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Thread: Salmon Shark reel

  1. #1
    Member Ripper's Avatar
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    Default Salmon Shark reel

    Hey Guys-

    I've got a chance to go out this summer for salmon shark, and was wondering what you recommend for equipment? I've done some reading on here, and talked to different people, and seem to be getting different answers.

    In particular, what would you recommend for a reel? I can't afford the $500 stuff, but still want a decent one. Some folks tell me to just use halibut gear, while others tell me to make sure I get something with a lever drag. Whatever I get I'll use for both halibut and shark, but I want to make sure it is strong enough for shark. So what do I need?

    Star/Lever drag?

    Levelwind/non-levelwind?

    Spool capacity?

    One speed/two speed?

    Any suggestions of models that fit in the $100-$200 range?

    How would you compare the Okuma Titus with the Penn Senator 114 or 115?

    Thanks guys! -JR

  2. #2
    Member Waldo2382's Avatar
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    Default

    I really like the shimano TLD 30's because of their reliability and their customer service is quite good. It is a two speed which you'll appreciate once hooked into a fish with serious shoulders. The cost of the reels are about $315 and with care, will last you a very long time. Loaded with spectra and you'll be set as long as you have a rod that will hold up to the duties of big fish and heavy gear.
    This is a lever drag reel, so you need to set the drag before battle for the strike position and you can always increase by pressing the small button and slightly increase the lever for more drag. Besure to read the manual before setting the drag since you can damage the reel if you try to increase the drag with the preset dial while the reel is engaged, especially with a fish on the end of the line.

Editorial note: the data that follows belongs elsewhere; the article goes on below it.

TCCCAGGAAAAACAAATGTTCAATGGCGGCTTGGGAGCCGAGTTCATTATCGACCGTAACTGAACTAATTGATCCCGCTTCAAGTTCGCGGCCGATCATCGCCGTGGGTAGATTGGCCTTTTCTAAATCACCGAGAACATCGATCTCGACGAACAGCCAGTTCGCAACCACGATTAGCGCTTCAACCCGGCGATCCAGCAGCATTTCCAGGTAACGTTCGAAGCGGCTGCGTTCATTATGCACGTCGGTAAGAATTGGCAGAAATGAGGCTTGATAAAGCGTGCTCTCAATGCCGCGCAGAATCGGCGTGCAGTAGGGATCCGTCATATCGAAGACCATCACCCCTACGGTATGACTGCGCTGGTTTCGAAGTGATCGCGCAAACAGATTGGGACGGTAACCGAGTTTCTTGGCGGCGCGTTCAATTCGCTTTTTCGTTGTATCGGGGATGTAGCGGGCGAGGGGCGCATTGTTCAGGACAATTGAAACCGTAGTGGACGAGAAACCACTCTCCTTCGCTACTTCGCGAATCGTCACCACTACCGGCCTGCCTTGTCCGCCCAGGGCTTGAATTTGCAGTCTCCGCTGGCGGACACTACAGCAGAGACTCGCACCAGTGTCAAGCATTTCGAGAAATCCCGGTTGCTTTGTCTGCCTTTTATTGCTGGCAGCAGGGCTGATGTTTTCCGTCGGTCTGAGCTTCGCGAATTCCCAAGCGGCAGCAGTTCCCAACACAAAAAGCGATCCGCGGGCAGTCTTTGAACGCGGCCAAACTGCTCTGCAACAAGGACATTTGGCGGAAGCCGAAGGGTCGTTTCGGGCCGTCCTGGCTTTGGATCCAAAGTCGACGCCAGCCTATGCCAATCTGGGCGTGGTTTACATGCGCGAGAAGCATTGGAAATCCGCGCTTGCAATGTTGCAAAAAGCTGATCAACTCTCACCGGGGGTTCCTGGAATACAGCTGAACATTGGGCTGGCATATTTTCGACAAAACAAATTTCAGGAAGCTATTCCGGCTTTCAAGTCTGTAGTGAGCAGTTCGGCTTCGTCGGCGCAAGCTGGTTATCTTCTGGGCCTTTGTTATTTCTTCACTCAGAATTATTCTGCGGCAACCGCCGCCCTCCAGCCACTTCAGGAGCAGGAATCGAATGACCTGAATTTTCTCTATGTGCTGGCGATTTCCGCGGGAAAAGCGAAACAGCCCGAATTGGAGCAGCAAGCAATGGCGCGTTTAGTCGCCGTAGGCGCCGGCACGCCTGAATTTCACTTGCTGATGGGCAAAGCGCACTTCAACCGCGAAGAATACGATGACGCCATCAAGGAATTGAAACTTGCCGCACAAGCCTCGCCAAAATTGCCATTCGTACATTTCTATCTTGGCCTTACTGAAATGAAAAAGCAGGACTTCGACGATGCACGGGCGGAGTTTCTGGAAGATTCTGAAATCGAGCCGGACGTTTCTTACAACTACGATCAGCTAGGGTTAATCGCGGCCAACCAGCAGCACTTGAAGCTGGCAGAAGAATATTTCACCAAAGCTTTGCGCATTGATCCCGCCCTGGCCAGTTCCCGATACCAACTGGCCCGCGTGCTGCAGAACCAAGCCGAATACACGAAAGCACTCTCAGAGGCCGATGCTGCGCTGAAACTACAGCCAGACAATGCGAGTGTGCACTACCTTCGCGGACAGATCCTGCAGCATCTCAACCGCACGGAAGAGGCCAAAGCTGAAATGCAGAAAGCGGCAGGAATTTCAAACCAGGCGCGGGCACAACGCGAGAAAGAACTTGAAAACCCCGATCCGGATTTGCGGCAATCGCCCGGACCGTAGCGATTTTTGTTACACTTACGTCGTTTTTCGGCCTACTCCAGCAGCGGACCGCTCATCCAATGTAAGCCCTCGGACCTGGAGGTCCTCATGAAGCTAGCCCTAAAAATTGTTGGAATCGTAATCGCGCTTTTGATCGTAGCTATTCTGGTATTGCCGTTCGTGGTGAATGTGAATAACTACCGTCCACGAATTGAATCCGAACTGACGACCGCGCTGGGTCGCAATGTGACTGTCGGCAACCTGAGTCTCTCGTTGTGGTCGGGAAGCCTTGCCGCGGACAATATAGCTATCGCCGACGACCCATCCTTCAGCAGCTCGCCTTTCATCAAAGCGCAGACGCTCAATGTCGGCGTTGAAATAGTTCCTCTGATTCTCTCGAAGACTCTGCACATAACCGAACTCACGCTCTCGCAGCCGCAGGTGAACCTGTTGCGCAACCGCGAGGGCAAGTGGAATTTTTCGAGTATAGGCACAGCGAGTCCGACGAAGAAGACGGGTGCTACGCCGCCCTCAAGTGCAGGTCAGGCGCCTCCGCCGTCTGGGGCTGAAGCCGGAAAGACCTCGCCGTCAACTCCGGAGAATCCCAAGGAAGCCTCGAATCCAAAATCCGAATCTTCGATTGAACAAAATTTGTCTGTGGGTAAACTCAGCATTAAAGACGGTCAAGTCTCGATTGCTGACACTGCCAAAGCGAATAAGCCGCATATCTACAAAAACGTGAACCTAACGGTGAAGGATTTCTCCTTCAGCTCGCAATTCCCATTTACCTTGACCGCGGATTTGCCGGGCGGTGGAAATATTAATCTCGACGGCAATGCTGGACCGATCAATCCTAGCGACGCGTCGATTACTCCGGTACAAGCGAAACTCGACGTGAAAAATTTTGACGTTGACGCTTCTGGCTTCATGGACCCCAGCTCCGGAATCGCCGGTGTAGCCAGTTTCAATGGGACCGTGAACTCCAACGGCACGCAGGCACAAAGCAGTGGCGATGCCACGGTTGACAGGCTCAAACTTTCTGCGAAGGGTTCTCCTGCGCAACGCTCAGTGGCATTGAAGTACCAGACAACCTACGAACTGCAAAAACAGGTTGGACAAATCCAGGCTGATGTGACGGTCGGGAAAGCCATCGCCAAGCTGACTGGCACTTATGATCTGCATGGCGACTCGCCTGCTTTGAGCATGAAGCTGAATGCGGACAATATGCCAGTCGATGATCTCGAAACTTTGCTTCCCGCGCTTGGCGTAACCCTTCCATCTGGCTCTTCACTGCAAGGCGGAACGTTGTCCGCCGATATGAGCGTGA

That's just my two cents, good luck.

  3. #3
    Member danattherock's Avatar
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    Default Penn reels...

    On the NC coast I have used Penn Senators with great success. A lot of reel for the money and I have reeled in some sharks in the 125-150 lb range with mine over the years. Looks brand new after years of fishing on the end of piers. Big bang for the buck here. The models I have used are in the link below.

    http://www.cabelas.com/cabelas/en/te...378&hasJS=true
    The two loudest sounds known to man: a gun that goes bang when it is supposed to go click and a gun that goes click when it is supposed to go bang.

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    Member AKMarmot's Avatar
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    Default if i had the choice

    Between the two I would go with the Okuma Titus . Given the choice a lever drag is nice to have, when you feel the light bites its easier to spool out line when they are running & you haven't set the hook yet. Also a two speed reel makes fighting them easier, however if you already have a penn with a star drag you can still get it done. Some of its personal preference & how much you want to spend, the flip side being the more you pay the better quality & longer it should last. Make sure you have at least 20lb drag & it looks like the 50L has plenty of line capacity.
    I'm only a weekend warrior so I have one of each a penn & a shimanao but I don't stay on top of specs like the charter guys, so when they respond they can give more specifics.

  5. #5